Further, it is generally well settled that "insolvency or bankruptcy of a party does not operate to relieve him from the obligation to perform a contract." 17 Am Jur 2d Contracts § 415 (1964). See also J. Murray, Murray on Contracts § 180 (1074).

Bankruptcy, as a condition personal to the promisor and not inherent in the act to be performed, is considered subjective impossibility. 17 Am Jur 2d Contracts § 415 (1964). It is a question of "I can't do it", rather than, as appellant suggests, "It can't be done." See generally B's Company Inc. v. B.P. Barber Assoc., Inc., 391 F.2d 130, 137 (4th Cir.1968).

The Restatement (Second) of Contracts, in Comment (e) section § 261,*fn2

     recognizes that if the performance remains practicable and it is merely beyond the party's capacity to render it, he is ordinarily not discharged, but it does not use the terms "objective" and "subjective" to express this. Instead, the rationale is that a party generally assumes the

[ 355 Pa. Super. Page 301]

    risk of his own inability to perform his duty. Even if a party contracts to render a performance that depends on some act by a third party, he is not ordinarily discharged because of a failure by that party because this is also a risk that is commonly understood to be on the obligor.

The transfer of title under the contract here in question is conditioned upon appellant's acquisition of a release from the lienholder. However, under the provisions of the lien document termed the "Credit Facility", the buy back figure for the dragline was not broken out from the aggregate amount owed by appellant on its real estate and equipment. In addition, prepayment of the debt, wholly or in part, was specifically disallowed.

Appellant argues that his failure to deliver the release as promised became irrelevant in light of the bankruptcy. However, no attempt had been made to secure a written confirmation of the release prior to the filing of the petition, although the time limitation had been set by appellant's own offer. Therefore, appointment of the trustee, which did not occur until two (2) weeks subsequent to the termination date specified by the offer, solved nothing. The court will not remake a contract simply to comport with an appellant's somewhat cavalier attitude toward contractual responsibility, nor may one party ignore agreed upon terms with impunity.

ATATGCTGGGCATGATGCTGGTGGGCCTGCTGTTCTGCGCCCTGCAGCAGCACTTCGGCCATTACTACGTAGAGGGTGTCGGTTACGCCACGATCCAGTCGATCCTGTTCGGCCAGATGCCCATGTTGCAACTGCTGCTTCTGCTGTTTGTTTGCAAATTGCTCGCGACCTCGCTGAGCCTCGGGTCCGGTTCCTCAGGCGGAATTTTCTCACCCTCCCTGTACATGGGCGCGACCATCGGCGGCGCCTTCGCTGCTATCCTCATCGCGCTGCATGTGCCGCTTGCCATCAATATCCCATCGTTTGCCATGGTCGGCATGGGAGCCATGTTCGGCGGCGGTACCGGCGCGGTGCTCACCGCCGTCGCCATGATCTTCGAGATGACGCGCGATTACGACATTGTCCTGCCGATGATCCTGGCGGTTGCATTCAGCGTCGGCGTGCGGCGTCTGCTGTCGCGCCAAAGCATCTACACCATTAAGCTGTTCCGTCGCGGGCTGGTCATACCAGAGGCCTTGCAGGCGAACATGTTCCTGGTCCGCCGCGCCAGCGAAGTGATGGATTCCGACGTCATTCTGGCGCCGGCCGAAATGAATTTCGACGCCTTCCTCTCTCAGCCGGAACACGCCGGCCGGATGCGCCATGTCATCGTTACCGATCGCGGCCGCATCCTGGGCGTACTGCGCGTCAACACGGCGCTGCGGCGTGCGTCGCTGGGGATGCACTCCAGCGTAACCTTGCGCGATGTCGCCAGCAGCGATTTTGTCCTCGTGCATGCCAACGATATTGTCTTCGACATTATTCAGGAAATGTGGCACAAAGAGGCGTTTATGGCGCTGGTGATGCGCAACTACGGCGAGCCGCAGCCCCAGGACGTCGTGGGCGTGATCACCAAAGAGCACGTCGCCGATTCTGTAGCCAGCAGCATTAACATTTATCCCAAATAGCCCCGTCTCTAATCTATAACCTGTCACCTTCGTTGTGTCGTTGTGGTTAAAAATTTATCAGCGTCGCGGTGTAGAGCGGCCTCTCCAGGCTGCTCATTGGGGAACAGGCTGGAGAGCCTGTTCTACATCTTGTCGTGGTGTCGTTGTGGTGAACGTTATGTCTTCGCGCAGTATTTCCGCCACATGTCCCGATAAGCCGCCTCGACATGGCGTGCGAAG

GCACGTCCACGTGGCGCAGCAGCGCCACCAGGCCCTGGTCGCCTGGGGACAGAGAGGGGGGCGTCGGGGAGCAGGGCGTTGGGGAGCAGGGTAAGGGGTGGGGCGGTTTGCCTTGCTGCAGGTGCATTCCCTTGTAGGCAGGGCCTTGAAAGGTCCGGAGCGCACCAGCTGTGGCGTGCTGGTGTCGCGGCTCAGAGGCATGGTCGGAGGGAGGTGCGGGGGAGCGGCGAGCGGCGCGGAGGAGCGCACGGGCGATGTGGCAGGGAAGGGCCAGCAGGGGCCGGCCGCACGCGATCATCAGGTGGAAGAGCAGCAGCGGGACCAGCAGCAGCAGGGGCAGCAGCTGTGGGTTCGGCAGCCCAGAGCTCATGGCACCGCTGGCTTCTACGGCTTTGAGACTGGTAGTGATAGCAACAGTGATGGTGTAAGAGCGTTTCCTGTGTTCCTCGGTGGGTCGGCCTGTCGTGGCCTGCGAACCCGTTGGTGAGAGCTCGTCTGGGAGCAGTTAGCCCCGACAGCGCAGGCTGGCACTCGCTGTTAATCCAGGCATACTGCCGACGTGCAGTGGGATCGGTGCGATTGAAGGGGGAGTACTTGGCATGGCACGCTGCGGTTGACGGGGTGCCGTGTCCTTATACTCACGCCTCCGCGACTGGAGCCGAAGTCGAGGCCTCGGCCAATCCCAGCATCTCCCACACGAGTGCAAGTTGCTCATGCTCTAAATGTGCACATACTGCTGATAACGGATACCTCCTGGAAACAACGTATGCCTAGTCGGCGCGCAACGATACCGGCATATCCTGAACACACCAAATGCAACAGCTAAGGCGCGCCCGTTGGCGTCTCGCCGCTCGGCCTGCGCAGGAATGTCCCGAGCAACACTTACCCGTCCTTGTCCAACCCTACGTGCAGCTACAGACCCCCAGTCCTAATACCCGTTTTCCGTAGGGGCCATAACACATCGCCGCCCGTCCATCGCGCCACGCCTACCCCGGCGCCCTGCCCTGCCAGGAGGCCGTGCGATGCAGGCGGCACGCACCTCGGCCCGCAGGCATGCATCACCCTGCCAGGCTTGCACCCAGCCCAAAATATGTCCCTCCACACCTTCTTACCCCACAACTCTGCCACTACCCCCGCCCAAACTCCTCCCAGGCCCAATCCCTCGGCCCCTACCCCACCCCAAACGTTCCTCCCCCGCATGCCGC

Manifestly, a plaintiff cannot prevail in an action for non-performance of a contract if he alone is responsible for the non-performance.

17 Am Jur 2d Contracts § 425 (1964). Appellant may not, in fact, take advantage of an insurmountable obstacle placed, by himself, in the path of the other party's adherence to an agreement. By preventing performance he also excuses it. Pittsburgh Die Sinkers Lodge No. 50 of International Die Sinkers Conference v. Pittsburgh Forgings Co., 255 F.Supp. 142 (1966). See also Hetkowski v. School District of Borough of Dickson City, 141 Pa. Super. 526, 15 A.2d 470 (1940).

[ 355 Pa. Super. Page 302]

We find therefore that the lower court correctly decided upon appellee's entitlement to summary judgment with respect to the dragline itself, as a matter of law.

However, the court was divested of jurisdiction once the appeal was lodged, Pa.R.A.P. 1701, rendering it powerless to vacate any part of the original summary judgment order, and making any further orders nugatory. In order to rectify the procedural impasse this creates, we now vacate the portion of the summary judgment order affecting the dragline attachments, and remand for further proceedings on that matter alone.

Affirmed in part, vacated in part. Remanded for proceedings concerning the dragline attachments. Jurisdiction is relinquished.

Disposition

Affirmed in part, vacated in part. Remanded for proceedings concerning the dragline attachments. Jurisdiction is relinquished.